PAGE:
·        An officer procurement challenge panel will review all procurements, ensuring that they look to reduce costs and review service levels with an expectation that savings are delivered from contracts.  This will include not reprocuring non statutory contracts where it is considered possible and safe to do so.

·        Identify alternative funding sources for the remaining one off items, totalling £650k, that are due to be funded from the Venture Fund and Business Rates Pool to allow this funding to instead offset the forecast overspend. 


11.        Further work will also be done to consider whether savings can be realised from a range of other areas.  This work will start now, and any options considered in a future report to Executive or an Executive Member Decision Session as appropriate.


·        Explore the potential for generating income through provision of some non-statutory services such as green waste collection.

·        Review the current capital programme to identify any schemes that can be delayed so that we can also defer borrowing costs to generate a revenue saving in year.  This review will also consider whether schemes not yet started should progress and will include a review of ICT expenditure to identify any work that can be reduced or delayed.

·        Consider a reduction in expenditure on highways maintenance.

·        Consider further reductions in ward funding.

·        Review all grant payments to Community & Voluntary sector to identify any areas that could be reduced.

·        Review all fees and charges to identify where in year increases could be implemented.

·        Review a range of existing contracts and service levels to identify any that can be reduced.



12.        Alongside these actions, officers will continue to carefully monitor spend, identify further mitigation, and review reserves and other funding to make every effort to reduce this forecast position.  However, it is possible that it will not be reduced to the point that the outturn will be within the approved budget. The Council has £6.9m of general reserves that would need to be called on if this were the case. As outlined in previous reports, any use of the general reserve would require additional savings to be made in the following year to replenish the reserve and ensure it remains at the recommended minimum level.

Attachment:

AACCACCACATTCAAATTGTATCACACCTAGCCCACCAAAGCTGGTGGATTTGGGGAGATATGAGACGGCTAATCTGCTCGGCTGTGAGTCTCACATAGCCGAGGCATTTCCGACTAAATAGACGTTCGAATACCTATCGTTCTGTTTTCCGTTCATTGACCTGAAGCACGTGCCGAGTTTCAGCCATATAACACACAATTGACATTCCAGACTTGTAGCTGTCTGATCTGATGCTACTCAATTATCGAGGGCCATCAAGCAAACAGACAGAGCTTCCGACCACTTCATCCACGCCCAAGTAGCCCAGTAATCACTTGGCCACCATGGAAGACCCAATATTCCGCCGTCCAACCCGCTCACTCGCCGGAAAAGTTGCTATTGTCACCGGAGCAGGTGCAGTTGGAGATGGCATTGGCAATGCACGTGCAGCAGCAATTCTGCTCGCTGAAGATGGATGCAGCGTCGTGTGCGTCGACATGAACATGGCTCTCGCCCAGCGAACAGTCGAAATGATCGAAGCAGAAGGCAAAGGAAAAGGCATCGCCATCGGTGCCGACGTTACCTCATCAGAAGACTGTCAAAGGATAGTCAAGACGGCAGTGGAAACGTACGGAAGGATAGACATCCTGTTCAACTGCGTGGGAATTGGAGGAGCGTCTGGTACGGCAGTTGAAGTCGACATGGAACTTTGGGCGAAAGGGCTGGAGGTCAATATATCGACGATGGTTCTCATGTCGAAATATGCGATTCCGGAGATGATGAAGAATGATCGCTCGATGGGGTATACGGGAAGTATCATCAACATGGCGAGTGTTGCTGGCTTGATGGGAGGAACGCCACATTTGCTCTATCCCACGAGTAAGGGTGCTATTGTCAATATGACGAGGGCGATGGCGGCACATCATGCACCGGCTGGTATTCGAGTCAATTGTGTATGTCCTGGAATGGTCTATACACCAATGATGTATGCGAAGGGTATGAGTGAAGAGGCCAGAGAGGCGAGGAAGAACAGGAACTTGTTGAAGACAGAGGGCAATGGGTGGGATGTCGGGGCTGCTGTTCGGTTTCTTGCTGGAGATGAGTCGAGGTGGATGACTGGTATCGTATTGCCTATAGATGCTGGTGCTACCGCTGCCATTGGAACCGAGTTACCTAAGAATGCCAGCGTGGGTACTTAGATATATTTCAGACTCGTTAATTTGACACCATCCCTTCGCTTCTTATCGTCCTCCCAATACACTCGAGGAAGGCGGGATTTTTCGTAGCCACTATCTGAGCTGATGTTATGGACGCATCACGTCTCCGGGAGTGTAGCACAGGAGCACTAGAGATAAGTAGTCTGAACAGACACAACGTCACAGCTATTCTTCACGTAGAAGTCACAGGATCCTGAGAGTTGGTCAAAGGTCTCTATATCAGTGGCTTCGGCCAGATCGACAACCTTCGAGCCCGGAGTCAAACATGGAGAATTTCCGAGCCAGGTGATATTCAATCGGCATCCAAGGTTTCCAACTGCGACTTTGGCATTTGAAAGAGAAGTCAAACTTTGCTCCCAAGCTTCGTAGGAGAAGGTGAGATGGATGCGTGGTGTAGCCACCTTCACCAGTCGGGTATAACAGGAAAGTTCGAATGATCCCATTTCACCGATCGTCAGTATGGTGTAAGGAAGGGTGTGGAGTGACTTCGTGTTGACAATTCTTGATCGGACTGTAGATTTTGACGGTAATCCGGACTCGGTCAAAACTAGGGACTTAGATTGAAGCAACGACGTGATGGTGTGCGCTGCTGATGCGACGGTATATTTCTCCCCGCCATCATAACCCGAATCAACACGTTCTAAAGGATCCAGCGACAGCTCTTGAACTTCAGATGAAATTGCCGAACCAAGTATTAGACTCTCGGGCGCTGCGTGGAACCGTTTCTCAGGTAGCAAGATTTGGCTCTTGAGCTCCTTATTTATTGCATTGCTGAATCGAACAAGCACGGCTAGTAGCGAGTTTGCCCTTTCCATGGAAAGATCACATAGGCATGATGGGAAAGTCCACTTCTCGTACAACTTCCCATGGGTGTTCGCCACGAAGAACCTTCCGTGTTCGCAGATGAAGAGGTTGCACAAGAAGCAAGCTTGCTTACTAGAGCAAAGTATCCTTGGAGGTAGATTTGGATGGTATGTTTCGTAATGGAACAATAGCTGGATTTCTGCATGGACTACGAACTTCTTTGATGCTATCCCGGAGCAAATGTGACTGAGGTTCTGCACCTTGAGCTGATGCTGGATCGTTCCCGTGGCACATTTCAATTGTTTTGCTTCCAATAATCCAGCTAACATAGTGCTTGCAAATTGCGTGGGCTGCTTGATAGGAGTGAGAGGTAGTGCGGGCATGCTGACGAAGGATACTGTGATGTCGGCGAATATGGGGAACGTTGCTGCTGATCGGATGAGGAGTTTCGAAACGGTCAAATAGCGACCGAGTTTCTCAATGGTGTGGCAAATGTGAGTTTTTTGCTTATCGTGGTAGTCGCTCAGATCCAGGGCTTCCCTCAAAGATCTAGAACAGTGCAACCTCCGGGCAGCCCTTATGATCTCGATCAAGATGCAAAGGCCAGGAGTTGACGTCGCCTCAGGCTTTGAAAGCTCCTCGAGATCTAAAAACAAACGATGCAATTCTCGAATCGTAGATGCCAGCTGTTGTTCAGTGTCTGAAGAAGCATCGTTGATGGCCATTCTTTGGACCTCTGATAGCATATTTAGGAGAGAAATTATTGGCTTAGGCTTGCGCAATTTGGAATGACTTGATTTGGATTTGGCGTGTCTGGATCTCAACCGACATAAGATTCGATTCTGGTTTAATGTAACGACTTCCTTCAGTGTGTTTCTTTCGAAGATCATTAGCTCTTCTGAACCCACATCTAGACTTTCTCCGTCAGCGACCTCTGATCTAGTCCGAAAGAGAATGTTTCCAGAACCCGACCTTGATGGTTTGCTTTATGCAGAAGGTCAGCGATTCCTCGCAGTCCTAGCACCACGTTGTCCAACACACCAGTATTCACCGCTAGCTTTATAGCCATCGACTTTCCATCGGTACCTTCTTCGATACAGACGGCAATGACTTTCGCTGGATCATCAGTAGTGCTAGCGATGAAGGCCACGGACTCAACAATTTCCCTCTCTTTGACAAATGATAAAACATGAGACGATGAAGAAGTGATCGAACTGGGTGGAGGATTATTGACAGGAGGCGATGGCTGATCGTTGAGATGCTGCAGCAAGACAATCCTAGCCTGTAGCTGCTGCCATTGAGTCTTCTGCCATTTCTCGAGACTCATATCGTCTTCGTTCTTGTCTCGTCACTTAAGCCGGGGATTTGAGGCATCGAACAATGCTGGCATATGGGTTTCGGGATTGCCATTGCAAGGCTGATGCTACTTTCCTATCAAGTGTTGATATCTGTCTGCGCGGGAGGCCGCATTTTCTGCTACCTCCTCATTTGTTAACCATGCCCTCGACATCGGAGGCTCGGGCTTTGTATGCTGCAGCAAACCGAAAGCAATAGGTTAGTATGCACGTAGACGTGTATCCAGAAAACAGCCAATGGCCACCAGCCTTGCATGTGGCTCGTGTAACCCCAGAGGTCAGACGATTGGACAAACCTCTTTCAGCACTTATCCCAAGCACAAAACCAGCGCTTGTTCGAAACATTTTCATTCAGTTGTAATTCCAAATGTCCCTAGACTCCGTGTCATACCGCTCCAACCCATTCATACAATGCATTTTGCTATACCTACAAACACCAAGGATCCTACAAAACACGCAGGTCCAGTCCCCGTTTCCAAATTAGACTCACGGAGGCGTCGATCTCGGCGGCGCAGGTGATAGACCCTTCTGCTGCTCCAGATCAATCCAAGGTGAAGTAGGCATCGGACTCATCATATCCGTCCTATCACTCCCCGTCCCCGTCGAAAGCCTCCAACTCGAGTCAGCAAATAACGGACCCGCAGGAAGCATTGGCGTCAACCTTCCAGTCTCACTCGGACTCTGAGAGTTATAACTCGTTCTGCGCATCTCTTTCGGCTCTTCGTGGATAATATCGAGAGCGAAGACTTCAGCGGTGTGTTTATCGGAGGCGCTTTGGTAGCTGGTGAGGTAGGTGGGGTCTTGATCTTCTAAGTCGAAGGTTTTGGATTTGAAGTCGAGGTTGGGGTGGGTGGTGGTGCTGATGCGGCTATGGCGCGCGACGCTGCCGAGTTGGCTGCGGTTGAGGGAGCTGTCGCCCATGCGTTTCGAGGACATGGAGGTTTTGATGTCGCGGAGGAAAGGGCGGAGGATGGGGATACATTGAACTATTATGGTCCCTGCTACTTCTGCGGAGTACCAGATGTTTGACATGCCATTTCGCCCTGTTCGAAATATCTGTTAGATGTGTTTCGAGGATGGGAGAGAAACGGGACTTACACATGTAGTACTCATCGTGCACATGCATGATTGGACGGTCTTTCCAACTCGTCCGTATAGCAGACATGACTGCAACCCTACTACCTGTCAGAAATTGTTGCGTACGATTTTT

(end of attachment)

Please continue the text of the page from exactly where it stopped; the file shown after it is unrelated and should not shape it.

Financial Analysis


13.        The Council’s net budget is £141m. Following on from previous years, the challenge of delivering savings continues with c£6m to be achieved to reach a balanced budget.  Early forecasts indicate the Council is facing net financial pressures of £11m and an overview of this forecast, on a directorate by directorate basis, is outlined in Table 1 below. 








Service area

Net budget

2022/23 Gross Forecast Variation


2022/23 Revised Forecast Variation after mitigation






Children & Education





Adult Social Care & Integration










Customers & Communities, Public Health & Corporate Services





Central budgets





Sub Total










Use of earmarked reserves





Target for further mitigation





Total including contingency





Table 1: Finance overview


Reserves and Contingency


14.        The February 2023 budget report to Full Council stated that the minimum level for the General Fund reserve should be £6.8m (equating to 5% of the net budget).  At the beginning of 2023/24 the reserve stood at £6.9m.


15.        Should the mitigation outlined in this report not deliver the required level of savings in the current financial year then this reserve is available to support the year end position.  However, in light of the ongoing financial challenges being faced by all Councils it is now more important than ever to ensure the Council has sufficient reserves.  Therefore, should it be the case that we need to draw down a substantial amount from this general reserve in 2023/24, growth will need to be included in the 2024/25 budget to ensure that reserves can be maintained at an appropriate level.


16.        In addition to the general reserve of £6.9m there are a range of other earmarked reserves where funds are held for a specific purpose.  These reserves are always subject to an annual review and these funds will again be reviewed on a quarterly basis and where appropriate to do so will be released to support the in-year position. Whilst this is a prudent approach that will ensure the financial resilience of the Council it is not a substitute for resolving the underlying overspends but instead allows time to develop future savings proposals in a planned way.  There is currently a balance of £31.2m available in earmarked reserves.  Following a review, it is considered appropriate that c£4m can be released from a range of areas.  We will also look at amounts held by fully owned Council companies to ensure that reserves are not being held at a level that is unnecessarily high.